The economics of altruism
There have been societies where one’s worth is measured not in terms of how much one has accumulated, but in terms of how much one has given away. Many still admire this ideal and try to practise it occasionally or even regularly.5 Practised widely, altruism can help cut down the highs and fill in the lows in the income distribution. Filling in the lows, in particular, can reduce society’s failure rate, with direct impact on those who most need it. The continuing and even increasing role of charitable foundations, non-profit organizations and similar institutions reflects the persistence of altruism as a factor in poverty reduction efforts.
Economics of fairness
It is not only a sense of altruism or charity that should impel a society to ensure its members’ minimum basic needs, as these needs are called today in development circles. It is also a matter of fairness, justice and equity. We know that something is terribly wrong in the dominant economics of a society like the U.S. when, despite appropriating for itself much of the world’s resources and leading in the development of new technologies, 11% of the country’s adults and 17% of its children still suffer from occasional involuntary hunger.6 It is also from the U.S. where we get an example of a promising approach. The State of Alaska’s Permanent Fund is one example of an effort to guarantee a minimum income for every citizen.7 Many parallel efforts have been launched to develop the concept of a basic income guarantee (BIG).8
We have shown that abundance is a matter not only of supply but also of demand. Where societies are more cooperative rather than competitive, where a simple life of material sufficiency and intellectual/spiritual richness is instead sought after, where those who enjoy abundance are passionate about sharing it, and where the means for meeting the most basic human needs receive the most attention as a matter of right, then the members of these societies can enjoy much greater abundance.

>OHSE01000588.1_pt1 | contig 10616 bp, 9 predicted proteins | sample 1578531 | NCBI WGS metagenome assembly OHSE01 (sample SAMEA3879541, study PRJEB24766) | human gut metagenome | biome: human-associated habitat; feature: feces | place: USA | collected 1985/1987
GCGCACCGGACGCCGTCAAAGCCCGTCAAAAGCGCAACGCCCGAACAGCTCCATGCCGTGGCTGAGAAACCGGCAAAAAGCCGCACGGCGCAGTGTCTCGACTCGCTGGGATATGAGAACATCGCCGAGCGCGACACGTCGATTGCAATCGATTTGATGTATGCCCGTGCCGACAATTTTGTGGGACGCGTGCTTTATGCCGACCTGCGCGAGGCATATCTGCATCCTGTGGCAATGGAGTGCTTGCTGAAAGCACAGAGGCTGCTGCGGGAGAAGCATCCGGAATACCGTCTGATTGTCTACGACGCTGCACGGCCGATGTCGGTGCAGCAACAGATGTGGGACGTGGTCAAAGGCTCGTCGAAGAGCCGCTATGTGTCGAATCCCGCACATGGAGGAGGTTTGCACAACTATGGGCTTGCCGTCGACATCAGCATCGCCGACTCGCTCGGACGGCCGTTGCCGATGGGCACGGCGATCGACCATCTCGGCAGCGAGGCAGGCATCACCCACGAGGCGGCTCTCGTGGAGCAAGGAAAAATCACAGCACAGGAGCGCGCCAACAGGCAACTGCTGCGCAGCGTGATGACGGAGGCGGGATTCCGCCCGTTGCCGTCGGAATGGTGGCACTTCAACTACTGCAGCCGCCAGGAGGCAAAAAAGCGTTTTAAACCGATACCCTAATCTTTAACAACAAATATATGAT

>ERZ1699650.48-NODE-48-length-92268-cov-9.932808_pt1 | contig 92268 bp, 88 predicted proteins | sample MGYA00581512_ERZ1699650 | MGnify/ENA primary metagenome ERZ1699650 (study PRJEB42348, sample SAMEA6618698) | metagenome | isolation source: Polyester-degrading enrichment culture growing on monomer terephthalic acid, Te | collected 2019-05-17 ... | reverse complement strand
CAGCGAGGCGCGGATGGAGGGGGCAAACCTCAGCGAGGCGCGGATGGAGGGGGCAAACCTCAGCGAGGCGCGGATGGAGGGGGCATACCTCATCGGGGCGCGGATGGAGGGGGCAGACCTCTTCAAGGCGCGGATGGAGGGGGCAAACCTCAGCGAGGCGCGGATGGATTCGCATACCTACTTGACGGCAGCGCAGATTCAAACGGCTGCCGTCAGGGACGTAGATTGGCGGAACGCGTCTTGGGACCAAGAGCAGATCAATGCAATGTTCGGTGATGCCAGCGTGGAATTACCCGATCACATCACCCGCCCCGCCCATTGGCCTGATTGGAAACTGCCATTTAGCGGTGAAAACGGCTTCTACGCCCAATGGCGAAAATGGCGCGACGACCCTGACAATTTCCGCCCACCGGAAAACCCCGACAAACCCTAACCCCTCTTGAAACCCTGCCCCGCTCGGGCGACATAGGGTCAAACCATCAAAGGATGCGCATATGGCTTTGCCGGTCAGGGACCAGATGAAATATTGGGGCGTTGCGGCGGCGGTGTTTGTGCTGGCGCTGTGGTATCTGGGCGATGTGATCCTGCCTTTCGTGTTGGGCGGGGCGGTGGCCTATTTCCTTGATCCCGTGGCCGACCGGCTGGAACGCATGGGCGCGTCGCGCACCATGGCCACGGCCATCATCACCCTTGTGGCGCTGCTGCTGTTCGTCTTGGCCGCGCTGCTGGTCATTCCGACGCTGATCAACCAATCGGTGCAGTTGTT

1Verzola, Roberto. 2009. “Finite Wants Make Relative Abundance Possible”. https://rverzola.wordpress.com/2009/01/21/finite-demand-makes-relative-abundance-possible/
2See, for instance, Elinor Ostrom, Thomas Dietz, Nives Dolšak, Paul Stern, Susan Stonich and Elke Weber (eds.). 2002. The Drama of the Commons. National Academy Press, Washington, DC. See also Elinor Ostrom. 1990. Governing the Commons: The Evolution of Institutions for Collective Action. Cambridge University, Cambridge.
3Gandhi, M. K. 1927. An Autobiography (The Story of My Experiments with Truth). Navajivan Publishing House, Ahmedabad. p. 52.
4 See Frank Rotering. 2008. Needs and Limits: A New Economics for Sustainable Well-Being (2nd ed.). http://members.shaw.ca/needsandlimits/pdf_files/needs_and_limits-2nd_edition.pdf
5The term “gift economy” may not be appropriate to describe this, since gifts are often seen as signalling mechanisms with various other motivations aside from altruism.
6Food Research and Action Center, “Hunger in the U.S.”, http://www.frac.org/html/hunger_in_the_us/hunger_index.html
7Alaska Department of Revenue Permanent Fund Dividend Division. “FAQs”. https://www.pfd.state.ak.us/faqs/index.aspx. See also Alanna Hartzok. 2002. “The Alaska Permanent Fund: A Model of Resource Rents for Public Investment and Citizen Dividends”. Earth Rights Institute. http://www.earthrights.net/docs/alaska.html